Impact is fast becoming a new buzzword in higher education as demonstrating impact becomes more and more of priority in the context of the Research Excellence Framework (REF) and requirements of funders. Precisely because of its associations with REF and funding bids, the term ‘impact’ can be off-putting, but really it means no more than showing how research is making a difference – something that many researchers do instinctively but perhaps wouldn’t think to classify as ‘impact’.
HEFCE defined impact as “an effect on, change or benefit to the economy, society, culture, public policy or services, health, the environment or quality of life, beyond academia.” Impact then, can be seen as the effect and research the catalyst for change. HEFCE have identified four particularly outstanding impact case studies from the last REF, which they believe represent all the different ways that research can make a difference. These are:
- Advances in gamma-ray detection and imaging: University of Southampton
- Collaborative Strategic partnership with BorgWarner: University of Huddersfield
- Bringing recognition and improved welfare service provision to young adult carers: University of Nottingham
- ‘Cold War Modern’: the international impact of modern design on public understanding and curatorial practice: Royal College of Art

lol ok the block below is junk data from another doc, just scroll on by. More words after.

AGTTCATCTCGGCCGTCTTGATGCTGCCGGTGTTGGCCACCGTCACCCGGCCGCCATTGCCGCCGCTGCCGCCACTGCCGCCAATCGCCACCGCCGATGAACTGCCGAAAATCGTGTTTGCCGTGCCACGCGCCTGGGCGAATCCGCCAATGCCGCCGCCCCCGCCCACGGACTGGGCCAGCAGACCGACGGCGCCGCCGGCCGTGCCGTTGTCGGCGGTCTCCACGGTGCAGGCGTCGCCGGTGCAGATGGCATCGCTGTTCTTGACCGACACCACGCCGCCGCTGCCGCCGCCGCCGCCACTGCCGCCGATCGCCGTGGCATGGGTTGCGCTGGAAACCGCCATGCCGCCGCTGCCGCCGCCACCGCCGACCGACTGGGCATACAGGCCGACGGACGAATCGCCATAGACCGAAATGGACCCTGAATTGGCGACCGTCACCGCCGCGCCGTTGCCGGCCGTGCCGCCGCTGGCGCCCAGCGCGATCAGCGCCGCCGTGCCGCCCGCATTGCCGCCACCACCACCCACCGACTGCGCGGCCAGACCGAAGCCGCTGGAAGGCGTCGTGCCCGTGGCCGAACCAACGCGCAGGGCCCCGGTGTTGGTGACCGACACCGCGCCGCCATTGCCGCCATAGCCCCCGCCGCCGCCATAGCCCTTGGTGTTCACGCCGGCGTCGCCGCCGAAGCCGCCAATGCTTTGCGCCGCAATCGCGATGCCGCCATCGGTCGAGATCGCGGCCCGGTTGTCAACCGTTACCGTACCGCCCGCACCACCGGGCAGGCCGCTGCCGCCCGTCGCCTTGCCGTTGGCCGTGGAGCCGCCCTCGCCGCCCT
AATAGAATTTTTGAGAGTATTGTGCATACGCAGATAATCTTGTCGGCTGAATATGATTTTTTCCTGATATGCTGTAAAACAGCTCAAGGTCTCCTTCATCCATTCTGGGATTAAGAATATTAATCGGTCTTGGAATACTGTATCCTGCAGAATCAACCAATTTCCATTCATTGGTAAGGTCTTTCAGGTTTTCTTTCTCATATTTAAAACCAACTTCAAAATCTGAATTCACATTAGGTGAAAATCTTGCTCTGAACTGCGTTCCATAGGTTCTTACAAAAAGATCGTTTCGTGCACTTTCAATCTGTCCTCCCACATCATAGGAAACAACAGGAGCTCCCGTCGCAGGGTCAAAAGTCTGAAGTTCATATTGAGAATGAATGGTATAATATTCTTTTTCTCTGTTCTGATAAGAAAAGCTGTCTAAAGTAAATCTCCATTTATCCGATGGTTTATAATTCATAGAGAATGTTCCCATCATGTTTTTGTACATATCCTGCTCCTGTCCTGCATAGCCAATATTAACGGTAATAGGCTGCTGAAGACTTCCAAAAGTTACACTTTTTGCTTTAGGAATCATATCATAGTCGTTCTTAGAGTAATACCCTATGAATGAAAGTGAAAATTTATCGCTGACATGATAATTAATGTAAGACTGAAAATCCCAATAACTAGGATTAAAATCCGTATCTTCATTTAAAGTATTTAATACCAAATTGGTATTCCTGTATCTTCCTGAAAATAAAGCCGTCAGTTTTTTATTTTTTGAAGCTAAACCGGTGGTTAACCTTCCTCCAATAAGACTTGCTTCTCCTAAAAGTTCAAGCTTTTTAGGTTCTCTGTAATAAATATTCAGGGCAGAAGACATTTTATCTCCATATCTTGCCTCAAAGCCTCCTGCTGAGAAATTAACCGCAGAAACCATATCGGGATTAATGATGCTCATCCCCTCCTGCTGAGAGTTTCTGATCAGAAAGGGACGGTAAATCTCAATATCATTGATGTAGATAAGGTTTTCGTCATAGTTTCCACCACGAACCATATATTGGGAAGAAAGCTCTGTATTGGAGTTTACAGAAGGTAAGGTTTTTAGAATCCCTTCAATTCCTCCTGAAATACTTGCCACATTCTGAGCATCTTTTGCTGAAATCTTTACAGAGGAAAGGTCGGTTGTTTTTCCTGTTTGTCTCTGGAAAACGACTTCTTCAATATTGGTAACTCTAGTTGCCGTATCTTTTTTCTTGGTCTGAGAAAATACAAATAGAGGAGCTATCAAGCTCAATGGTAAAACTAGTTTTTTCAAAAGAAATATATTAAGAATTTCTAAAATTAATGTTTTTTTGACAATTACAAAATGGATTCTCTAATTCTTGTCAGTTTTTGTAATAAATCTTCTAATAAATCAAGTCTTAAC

Under the 2014 REF, impact counted as 20% of a unit’s overall quality score and there have been suggestions that in the next REF it may count for even more. Panels took into account the research’s ‘reach’ and ‘significance’ and gave a rating of between 4* and unclassified for each profile. Last year’s results showed that 97% of BU’s research is having an outstanding, very considerable or considerable impact on society – a fantastic achievement. You can read examples of our REF case studies here.
As well as being an opportunity to show how our research is making a difference, impact case studies can influence the make-up of our overall REF submission profile. For example, if two impact case studies were submitted to a unit each would count for 10% of the profile’s overall score – a significant part of each submission. The number of case studies submitted also determined the number of staff that can be returned within each unit of assessment. Up to 14.99 (FTE) staff required 2 impact case studies, with each additional case study allowing the inclusion of another 9.99 (FTE) staff. The contribution of each case study author to the overall unit result was therefore very significant. Their contribution went beyond that of REF, as the materials gathered have also been used to highlight BU’s research excellence as part of a University Alliance project as well as being used to persuade future students to study at BU.
Although it seems only a short period of time since the last REF results were published, preparations for the next REF – thought to be in 2020 – are already underway. The submission date is likely to be late 2019, which means that researchers who are currently working to connect their research results with people or organisations that could benefit from their knowledge are excellent candidates for future impact case studies. While research impact needs to take place within the specific REF timeframe, the underpinning research could be recent or date back several years, with impact building on years of previous work.
To find out more about research impact and the support on offer from BU, please contact the Knowledge Exchange and Impact Team in the Research Knowledge and Exchange Office.